Due to the strong weather that preceded our arrival, our much-anticipated trip up to Bangka Island (where we’d seen some of the loveliest soft corals in the past) was sort of a bust. Low vis and ripping currents spoiled it for us. (And that’s certainly out of Murex’s control.) But the one dive we did on the Pulisan Resort House Reef, even in low vis (no currents thankfully) featured an amazing amalgamation of creatures (including three rather large, yellow Frogfish) to the point that you could spend a week exploring just that reef and probably never get bored.
Perhaps most amazing for us was a night dive that we did on the Murex House Reef. Not expecting much (I’d dove it on previous trips so naturally I didn’t take my camera), I was amazed to end up with the following entry in my log: “HOUSE REEF (night) - Jay and I did this dive and what a great dive it was!!! Dozens of red Basket Stars looked for high spots on the reef, Urchins were out everywhere (including one that grazed my elbow), there were many small Lionfish out hunting, numerous Filefish tucked into the sides of sponges, and even two Reef Squid towards the end. It was almost like every time we found a new part of the reef, there were dozens of treats waiting to be discovered. We saw three or four of the Sea Slugs (red this time), a gorgeous shell, numerous Anemone Crabs, smaller crabs tucked inside the corals, Crinoids all over the place, Banded Pipefish (one of whom was carrying eggs), a weird-looking eel (who never opened his mouth) surrounded by shrimp, and all kinds of good stuff. Just an amazing dive and absolutely worth doing again.”
One of the highlights of the trip was our dive in the Lembeh Straits. Just getting there is an adventure. It’s an overland drive (takes about 2 hours) through the countryside until you end up in the town of Bitung and at the harbor there, which has been considerably cleaned up since our last visit. The boat came in to pick us up and off we went.
The Lembeh Straits (“Lembeh” for short) is known as one of the best muck-diving spots in the world. For some unknown reason, more weird and wonderful creatures both big and small seem to have gravitated here than any other spot in the world. Most famous is probably the Pygmy Seahorse which our guides were able to find with ease (bring a magnifying glass since they’re only about ¼” tall). In fact, we knew the dive would be special when our guide Samy plopped in (we were “anchored” to a tree in about 15 feet of water) and immediately came back up almost laughing and said, “There’s a Warty Frogfish right under my feet!” But Lembeh is more than just Pygmy Seahorses.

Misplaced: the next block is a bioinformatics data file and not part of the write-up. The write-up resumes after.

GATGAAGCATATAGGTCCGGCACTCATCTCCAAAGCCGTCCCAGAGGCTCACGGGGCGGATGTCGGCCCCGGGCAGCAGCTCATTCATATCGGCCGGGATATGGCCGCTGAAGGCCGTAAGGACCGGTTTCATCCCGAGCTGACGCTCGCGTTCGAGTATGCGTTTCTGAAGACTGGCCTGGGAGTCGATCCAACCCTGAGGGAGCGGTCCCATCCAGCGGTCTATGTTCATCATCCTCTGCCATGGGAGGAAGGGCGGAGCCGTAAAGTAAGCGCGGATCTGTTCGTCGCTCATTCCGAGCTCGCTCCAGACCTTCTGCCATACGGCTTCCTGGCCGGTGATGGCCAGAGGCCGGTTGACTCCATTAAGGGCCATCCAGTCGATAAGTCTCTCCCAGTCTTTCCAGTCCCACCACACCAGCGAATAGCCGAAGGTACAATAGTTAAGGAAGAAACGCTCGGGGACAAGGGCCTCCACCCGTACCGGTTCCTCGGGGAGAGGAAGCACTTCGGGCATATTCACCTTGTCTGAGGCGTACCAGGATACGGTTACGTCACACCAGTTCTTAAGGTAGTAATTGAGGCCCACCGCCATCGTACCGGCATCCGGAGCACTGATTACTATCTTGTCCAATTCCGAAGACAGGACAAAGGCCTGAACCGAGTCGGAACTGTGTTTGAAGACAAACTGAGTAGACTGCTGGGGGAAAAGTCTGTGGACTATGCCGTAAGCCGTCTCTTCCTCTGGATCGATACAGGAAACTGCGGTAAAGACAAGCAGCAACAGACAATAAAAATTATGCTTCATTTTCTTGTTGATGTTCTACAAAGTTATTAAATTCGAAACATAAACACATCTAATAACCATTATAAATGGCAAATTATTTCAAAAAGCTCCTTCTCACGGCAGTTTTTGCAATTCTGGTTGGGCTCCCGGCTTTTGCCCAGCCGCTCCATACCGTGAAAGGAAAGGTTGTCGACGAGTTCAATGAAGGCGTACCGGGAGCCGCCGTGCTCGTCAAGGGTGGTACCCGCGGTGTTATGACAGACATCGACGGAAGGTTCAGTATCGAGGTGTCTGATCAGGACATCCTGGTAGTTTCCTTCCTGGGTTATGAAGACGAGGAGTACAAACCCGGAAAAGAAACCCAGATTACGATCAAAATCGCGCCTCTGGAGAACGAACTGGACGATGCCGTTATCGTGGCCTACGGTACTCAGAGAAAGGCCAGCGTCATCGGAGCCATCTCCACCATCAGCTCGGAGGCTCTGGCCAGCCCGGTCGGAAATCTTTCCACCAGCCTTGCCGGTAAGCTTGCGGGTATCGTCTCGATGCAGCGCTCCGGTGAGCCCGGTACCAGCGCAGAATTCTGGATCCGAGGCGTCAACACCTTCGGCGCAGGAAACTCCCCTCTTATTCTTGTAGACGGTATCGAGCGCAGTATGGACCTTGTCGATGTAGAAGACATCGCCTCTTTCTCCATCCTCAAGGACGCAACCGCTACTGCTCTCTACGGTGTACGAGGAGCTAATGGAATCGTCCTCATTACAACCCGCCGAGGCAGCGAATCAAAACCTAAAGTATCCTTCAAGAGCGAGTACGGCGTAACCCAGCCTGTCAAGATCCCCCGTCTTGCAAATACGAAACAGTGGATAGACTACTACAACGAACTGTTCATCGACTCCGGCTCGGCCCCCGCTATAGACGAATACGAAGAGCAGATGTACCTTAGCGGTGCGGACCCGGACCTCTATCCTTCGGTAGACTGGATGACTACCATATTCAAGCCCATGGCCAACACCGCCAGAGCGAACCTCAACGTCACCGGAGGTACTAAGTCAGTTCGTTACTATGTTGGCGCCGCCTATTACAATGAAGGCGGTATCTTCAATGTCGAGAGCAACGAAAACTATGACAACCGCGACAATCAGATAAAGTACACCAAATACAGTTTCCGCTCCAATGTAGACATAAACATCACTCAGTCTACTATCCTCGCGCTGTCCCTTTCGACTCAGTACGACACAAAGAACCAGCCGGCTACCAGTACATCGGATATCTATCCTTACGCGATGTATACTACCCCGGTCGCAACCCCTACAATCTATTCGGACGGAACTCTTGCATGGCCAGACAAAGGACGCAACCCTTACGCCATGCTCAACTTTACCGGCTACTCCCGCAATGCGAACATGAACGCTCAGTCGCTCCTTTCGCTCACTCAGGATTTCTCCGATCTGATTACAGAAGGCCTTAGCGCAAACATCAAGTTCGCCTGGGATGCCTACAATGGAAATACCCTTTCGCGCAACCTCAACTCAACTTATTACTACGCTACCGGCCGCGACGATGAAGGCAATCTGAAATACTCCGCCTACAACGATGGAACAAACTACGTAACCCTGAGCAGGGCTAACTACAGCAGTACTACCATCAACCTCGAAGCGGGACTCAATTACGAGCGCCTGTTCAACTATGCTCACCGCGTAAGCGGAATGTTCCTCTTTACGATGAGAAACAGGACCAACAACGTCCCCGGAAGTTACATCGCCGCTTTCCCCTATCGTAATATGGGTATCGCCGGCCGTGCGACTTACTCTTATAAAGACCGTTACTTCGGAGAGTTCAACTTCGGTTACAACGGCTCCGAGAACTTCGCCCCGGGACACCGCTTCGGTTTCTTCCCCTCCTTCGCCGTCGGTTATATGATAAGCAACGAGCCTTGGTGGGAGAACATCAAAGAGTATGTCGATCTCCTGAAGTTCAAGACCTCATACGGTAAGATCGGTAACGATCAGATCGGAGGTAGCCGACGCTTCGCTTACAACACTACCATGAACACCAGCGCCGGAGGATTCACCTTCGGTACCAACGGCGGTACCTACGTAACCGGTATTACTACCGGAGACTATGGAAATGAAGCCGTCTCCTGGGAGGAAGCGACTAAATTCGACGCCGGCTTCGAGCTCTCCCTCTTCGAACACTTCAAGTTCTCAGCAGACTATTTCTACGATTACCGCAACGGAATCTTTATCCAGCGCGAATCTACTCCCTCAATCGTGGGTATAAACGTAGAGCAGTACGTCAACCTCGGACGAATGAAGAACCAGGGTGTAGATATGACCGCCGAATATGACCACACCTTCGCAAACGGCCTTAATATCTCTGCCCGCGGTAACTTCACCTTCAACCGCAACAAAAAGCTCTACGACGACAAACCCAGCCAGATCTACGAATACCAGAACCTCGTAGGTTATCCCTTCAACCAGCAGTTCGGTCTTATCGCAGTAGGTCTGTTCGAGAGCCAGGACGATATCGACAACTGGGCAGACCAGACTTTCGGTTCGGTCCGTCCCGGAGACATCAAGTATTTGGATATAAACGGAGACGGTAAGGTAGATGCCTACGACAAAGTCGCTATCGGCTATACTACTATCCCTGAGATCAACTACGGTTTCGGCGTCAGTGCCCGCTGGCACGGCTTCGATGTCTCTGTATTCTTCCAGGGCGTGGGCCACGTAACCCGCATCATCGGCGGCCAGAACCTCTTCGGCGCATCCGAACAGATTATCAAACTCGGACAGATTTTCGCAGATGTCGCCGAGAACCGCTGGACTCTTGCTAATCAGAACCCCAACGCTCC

Over the course of three dives we saw dozens and dozens of Nudibranchs, small Cleaner Shrimps living in Anemones, a huge Cuttlefish tending to eggs that she had buried inside the safety of a coral head, we watched in amusement as a crab - already wearing one Fire Urchin on it’s back for camouflage and protection - skittered around the sand in a pursuit reminiscent of the Keystone Cops and tried to unsuccessfully capture another urchin to wear as a protective hat , there were Flounder, an octopus that lived inside an abandoned coconut shell, many Frogfish both large and small, an Ambon Scorpionfish (somewhat rare), a Devil Scorpionfish, more full-sized Seahorses, a Velvet Ghost Pipefish, and - best of all because it’s been on my got-to-see list for some time - a Flamboyant Cuttlefish eagerly showing how it got it’s name.
We wound up with a final day of diving in Bunaken, then bade a sad farewell to our Murex friends, spent two days in Singapore (another fabulous place worthy of a report all of it’s own - suffice it to say it’s the shopping capital of the world - and we REALLY enjoyed our stay at Trader’s Hotel) and the winged our way on home, this time on one of Singapore Airlines 777 planes (rows 58 & 59, seats A/C or H/K are the hot ticket).
In short, it was a spectacular trip and one that we’ll look forward to repeating again in the near future. There is an array of sights to see in Sulawesi that makes the long journey to this corner of the world well worth the effort.